Form ‘R Substance: “How Was That Part Of The Deal?”
by Dennis Walker
Now that you have just finished eight more costly depositions (in a civil case monopolizing your entire office for months), you see a chance to conclude the whole dispute. During mediation, the parties find a way to make an agreement. The amount works for everyone. Bitter enemies and, at times, antagonistic counsel show relief that it is finally over. Partial smiles reveal a little joy on both sides. Each side states a few qualifications. They strike a deal. They describe the scope of the release openly. They don’t debate or act with uncertainty. They state their mutual understanding — this case, these claims, this subject matter, and nothing else. The basic document is signed by everyone with the help of the settlement judge.
Then, the first draft of a more fully-stated settlement agreement arrives from the defendants’ attorneys after a stretch of anxious waiting. On review, you notice right off the bat a significantly more broadly stated release, one that was really not expected.
The other side now seeks to wipe out everything under the sun, along with unknown future possibilities — not just the subject matter — with any claims that could have been included.
Maybe this won’t be too terribly removed from the deal the parties shook hands on. However, to help your client, now you know you must explore for the first time, a variety of unrelated potential issues, known and unknown. This leads to sessions of unexpected quizzing about any other relationships and attenuated affiliations. You end up talking about possible issues in totally different subject areas. Perhaps, you wonder, this might be turned in to a non-problem. Yet, this emerges as an expensive inventory. Your folks did not expect this in their budget.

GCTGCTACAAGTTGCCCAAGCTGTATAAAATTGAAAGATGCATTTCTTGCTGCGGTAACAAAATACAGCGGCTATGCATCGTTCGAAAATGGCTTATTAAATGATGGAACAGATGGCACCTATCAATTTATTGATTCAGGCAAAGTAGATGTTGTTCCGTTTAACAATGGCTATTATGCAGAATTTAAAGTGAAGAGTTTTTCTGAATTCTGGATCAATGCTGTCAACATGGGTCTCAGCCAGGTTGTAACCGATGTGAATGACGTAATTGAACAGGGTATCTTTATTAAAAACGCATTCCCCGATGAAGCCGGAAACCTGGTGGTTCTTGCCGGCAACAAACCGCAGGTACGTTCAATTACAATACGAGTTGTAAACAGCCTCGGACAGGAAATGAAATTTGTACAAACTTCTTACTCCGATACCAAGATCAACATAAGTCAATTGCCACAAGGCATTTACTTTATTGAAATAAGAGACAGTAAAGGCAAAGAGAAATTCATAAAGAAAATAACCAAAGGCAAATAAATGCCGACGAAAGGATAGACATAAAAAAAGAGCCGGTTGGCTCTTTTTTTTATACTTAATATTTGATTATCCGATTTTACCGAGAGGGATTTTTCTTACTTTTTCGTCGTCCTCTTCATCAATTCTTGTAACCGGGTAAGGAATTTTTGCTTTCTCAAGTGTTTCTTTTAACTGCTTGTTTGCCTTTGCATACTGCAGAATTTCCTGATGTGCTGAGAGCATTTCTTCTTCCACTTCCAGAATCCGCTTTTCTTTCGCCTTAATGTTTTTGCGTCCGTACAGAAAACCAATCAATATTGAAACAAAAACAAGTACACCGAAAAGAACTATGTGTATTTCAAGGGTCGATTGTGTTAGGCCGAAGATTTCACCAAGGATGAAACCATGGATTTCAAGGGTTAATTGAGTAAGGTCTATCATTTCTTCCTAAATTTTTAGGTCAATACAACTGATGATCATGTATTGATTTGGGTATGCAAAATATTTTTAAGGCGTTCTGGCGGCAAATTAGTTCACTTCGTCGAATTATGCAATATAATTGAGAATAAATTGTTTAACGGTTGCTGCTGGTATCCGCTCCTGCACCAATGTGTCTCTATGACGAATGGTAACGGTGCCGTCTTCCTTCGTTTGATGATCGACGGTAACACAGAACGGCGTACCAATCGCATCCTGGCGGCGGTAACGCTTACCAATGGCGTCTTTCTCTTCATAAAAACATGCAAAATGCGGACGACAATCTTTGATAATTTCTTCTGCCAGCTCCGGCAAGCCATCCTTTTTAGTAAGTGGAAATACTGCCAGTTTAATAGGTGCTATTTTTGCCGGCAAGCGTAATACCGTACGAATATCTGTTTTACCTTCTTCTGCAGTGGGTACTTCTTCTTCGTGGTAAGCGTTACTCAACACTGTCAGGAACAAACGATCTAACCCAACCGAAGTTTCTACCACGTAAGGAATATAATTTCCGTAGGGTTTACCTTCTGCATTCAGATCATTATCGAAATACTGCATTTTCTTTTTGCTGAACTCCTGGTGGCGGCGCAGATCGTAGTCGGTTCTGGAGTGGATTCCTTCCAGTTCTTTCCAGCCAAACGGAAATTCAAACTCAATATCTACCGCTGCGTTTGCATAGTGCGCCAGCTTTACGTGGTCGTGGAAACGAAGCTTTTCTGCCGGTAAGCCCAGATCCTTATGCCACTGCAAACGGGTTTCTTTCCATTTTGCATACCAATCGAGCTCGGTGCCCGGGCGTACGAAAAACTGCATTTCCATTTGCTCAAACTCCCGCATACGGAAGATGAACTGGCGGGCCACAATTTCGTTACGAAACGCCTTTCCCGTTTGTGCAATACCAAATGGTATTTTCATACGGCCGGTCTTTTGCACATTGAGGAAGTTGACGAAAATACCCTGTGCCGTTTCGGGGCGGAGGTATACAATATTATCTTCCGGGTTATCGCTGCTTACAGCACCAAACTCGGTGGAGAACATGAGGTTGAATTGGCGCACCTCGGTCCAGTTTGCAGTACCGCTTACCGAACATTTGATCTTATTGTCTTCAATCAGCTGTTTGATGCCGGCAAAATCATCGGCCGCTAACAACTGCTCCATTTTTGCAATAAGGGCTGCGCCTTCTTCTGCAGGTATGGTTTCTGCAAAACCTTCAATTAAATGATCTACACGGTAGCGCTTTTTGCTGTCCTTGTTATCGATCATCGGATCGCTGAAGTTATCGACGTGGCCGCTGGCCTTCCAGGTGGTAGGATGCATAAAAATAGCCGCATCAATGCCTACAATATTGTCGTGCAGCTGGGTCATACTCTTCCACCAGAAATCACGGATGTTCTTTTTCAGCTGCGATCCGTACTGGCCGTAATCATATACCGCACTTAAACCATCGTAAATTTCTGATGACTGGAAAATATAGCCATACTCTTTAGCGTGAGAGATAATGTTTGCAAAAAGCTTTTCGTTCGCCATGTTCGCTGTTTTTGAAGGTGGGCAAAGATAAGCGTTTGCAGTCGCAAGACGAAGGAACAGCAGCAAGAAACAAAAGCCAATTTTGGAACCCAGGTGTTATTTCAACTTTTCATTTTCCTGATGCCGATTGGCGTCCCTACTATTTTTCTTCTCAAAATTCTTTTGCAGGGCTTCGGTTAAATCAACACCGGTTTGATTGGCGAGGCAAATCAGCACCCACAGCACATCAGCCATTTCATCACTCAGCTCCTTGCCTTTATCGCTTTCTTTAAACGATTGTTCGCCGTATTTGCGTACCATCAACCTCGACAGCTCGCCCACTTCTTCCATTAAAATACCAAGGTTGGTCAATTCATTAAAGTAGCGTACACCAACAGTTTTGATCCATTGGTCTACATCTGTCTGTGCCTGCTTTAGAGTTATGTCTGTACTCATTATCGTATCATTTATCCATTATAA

You think that suitable wording can be suggested. You are acutely aware of the need for expediency and damage control. The clients think the deal is done. Naturally, you still need to try and at least minimally avoid unintended pitfalls that crop up in the new language. What occurs to you is that your job has evolved.
A debate thrusts you in to a funny campaign of dampening the other side’s fears. Are they reasonable? Opposing counsel reveals for the first time his people’s worry that your clients may harbor some secret desire to plunge the other side in to litigation all over again. You know, based on the expense, delay and long haul you have just come through together, that such a potential fails to resonate with your clients. Recent experience assures you there is no such chance.
A devil emerges in troublesome new wording in the other side’s draft. Without prior discussion, they now insist that potential post-settlement behavior of your clients should be subject to monitoring. They are calling for limitations, restrictions and management for their supposed benefit. They seek this by urging phrases that call for, in effect, self-censorship by the plaintiffs, restricted speech, policing by the defendants and long-term worry for your clients. This all appears under the guise of proposed "non-disparagement" and "non-assistance" clauses.